CrossFit training can help your muscles perform at a high level in a fight for long periods of time. Lactate levels in the blood are systemic (entire body). CrossFit workouts hit multiple muscle groups in sections. So when your quads get tired it's time to change to the pull-up bar, then over to a shoulder press movement. Lactate levels remain high and your body trains at a higher level. In regular training workouts, muscle fatigue cause athletes to slow down and this causes blood lactate levels to drop. So the training is less effective.
6. Improved Cardiovascular Engine
Cardiovascular fitness is vital to a martial artist's capabilities. VO2 max, a standard for measuring an athlete's aerobic capacity, is the maximum amount of oxygen an individual uses during an activity involving incremental increases of intensity. CrossFit athletes post VO2 max levels of up to 80 ml/kg/min. Considering that top cyclists are also in that range, CrossFiters are no slouches.
High-intensity interval training, a huge component of CrossFit, can seriously improve your cardiovascular endurance.
7. Improvements In Neuromuscular Control
Why do athletes get injured? Among the most common reasons for injuries is poor neuromuscular control, the body's ability to respond automatically to changes in joint stability.
Poor control in this area can mean poor response to joint movements that lead to injury if not corrected.
Two areas of focus for improving neuromuscular control are balance training and dynamic movements. CrossFit is big on static and balance movements such as the handstand walk, overhead dumbbell lunge, snatch, and pistol. These exercises challenge the body in ways that typical gym workouts and even martial arts workouts do not. The benefits are the improved automatic-response control over joints and the decreased risk of injury.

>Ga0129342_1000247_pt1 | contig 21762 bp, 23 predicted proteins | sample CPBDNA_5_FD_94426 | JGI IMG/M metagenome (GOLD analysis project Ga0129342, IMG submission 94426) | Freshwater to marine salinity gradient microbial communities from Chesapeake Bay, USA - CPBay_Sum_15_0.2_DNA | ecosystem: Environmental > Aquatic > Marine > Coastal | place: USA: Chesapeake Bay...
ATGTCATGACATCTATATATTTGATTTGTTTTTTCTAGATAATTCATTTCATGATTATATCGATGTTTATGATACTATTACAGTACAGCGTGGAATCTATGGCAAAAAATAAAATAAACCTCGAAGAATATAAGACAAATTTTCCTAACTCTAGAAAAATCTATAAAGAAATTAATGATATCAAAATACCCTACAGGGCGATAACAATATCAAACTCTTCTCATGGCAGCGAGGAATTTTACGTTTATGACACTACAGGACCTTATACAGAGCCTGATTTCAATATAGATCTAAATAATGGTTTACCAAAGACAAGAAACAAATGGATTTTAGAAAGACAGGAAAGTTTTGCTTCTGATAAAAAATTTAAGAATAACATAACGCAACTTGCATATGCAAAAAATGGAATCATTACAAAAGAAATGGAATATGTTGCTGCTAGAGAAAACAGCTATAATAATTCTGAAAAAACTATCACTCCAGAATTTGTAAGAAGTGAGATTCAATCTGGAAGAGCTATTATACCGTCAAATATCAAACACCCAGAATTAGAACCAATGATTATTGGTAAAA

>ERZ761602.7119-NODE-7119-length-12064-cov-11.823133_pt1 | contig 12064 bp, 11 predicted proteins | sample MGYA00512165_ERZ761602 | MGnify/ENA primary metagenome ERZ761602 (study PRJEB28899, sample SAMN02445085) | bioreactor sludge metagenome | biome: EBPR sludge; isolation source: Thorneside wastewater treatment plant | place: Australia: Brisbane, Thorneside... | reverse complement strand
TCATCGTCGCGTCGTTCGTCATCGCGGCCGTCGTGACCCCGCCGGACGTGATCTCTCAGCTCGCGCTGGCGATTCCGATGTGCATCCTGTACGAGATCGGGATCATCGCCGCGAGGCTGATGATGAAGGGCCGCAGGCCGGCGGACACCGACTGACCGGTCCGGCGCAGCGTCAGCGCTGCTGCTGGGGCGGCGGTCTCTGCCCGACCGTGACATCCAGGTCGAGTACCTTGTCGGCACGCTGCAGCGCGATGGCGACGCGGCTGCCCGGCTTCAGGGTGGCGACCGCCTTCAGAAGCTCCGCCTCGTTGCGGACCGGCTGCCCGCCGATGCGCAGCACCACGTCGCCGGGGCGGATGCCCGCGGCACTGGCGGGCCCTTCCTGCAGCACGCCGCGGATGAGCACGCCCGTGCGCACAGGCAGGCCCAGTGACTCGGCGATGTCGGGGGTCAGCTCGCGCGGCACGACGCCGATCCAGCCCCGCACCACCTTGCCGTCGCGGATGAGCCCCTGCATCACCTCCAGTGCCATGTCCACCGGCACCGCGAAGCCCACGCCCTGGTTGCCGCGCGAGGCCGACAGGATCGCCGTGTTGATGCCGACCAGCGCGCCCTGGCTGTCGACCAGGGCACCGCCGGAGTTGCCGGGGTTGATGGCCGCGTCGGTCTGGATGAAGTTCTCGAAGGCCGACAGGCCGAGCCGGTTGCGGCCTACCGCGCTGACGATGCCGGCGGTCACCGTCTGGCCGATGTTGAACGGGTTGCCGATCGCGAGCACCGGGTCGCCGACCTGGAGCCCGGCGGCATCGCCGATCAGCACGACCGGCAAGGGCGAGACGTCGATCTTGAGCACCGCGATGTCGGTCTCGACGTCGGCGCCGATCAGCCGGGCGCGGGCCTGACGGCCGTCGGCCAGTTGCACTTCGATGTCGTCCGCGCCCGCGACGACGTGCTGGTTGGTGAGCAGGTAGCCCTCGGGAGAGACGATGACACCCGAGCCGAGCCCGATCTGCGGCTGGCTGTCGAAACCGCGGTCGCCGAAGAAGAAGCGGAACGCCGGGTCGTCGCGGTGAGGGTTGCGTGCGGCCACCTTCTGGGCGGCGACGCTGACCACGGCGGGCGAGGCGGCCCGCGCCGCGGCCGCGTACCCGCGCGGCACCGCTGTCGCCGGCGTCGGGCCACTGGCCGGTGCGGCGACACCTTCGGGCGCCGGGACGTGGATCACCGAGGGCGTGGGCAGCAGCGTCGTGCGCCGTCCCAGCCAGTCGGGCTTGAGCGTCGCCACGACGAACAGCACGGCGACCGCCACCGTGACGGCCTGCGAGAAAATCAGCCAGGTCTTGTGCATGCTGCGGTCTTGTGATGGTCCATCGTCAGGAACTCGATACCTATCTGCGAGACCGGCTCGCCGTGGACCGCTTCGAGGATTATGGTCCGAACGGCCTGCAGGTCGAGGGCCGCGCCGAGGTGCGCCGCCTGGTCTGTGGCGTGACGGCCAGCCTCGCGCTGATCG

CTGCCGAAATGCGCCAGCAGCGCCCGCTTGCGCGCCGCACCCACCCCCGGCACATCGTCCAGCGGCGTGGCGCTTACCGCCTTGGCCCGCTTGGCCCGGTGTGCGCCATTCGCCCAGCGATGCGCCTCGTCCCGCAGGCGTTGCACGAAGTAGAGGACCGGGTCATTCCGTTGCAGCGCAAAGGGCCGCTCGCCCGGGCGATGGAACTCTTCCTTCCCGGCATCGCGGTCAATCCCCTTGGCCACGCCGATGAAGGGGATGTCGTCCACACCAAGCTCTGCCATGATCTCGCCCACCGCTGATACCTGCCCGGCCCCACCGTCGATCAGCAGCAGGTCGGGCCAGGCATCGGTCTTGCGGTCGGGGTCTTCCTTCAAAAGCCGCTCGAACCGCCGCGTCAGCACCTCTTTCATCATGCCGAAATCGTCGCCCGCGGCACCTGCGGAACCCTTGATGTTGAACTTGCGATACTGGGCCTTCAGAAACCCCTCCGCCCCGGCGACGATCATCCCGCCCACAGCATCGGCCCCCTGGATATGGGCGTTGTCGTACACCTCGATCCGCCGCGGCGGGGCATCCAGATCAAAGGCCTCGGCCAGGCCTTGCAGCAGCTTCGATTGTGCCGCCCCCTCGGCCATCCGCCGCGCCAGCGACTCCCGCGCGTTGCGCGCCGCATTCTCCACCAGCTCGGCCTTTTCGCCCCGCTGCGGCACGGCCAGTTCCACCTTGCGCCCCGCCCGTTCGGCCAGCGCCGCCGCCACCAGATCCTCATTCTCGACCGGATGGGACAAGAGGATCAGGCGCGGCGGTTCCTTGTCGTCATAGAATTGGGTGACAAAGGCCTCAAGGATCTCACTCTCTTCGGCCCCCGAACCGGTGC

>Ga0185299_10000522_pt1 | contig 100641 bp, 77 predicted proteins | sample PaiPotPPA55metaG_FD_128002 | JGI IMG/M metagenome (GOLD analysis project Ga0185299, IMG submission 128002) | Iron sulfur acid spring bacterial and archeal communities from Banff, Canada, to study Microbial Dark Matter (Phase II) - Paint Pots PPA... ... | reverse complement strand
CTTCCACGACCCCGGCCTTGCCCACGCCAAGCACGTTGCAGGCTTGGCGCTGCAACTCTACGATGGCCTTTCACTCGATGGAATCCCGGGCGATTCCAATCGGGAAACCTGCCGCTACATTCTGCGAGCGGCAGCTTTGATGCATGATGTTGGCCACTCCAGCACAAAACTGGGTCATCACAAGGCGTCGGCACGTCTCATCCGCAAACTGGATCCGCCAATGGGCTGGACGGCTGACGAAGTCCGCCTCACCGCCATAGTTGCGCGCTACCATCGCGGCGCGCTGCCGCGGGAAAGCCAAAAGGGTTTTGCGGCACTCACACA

Experts make use of the Functional Movement Screen to assess the asymmetries in movement patterns and limitations. The idea behind this screen is that an individual with poor dynamic balance has a higher risk of getting injured. The good news is that some CrossFit affiliates offer FMS to their members.
8. Doesn't Require A Lot Of Time
In under one hour, a martial artist can already get the results he or she needs from a solid, well-planned CrossFit workout. That's one beauty of the training program. The strength, gymnastics, and high-intensity cardio sections of an hour-long class hit all the bases.
The goal of CrossFit is to develop a body that is functional and adaptive to different situations. Originally designed for firefighters and law enforcers, CrossFit is a great addition to the training regime of martial artists. Regardless of the discipline, fighters need to read and adapt to their opponent's movements. With functional exercises that develop strength, endurance, flexibility, and explosiveness, CrossFit equips martial artists with the ability to move and physicality to get the job done.
CrossFit fan. Ex-personal trainer, triathlete, and cross-country mountain biker. Masters Competitive CrossFit athlete. Writer and blogger.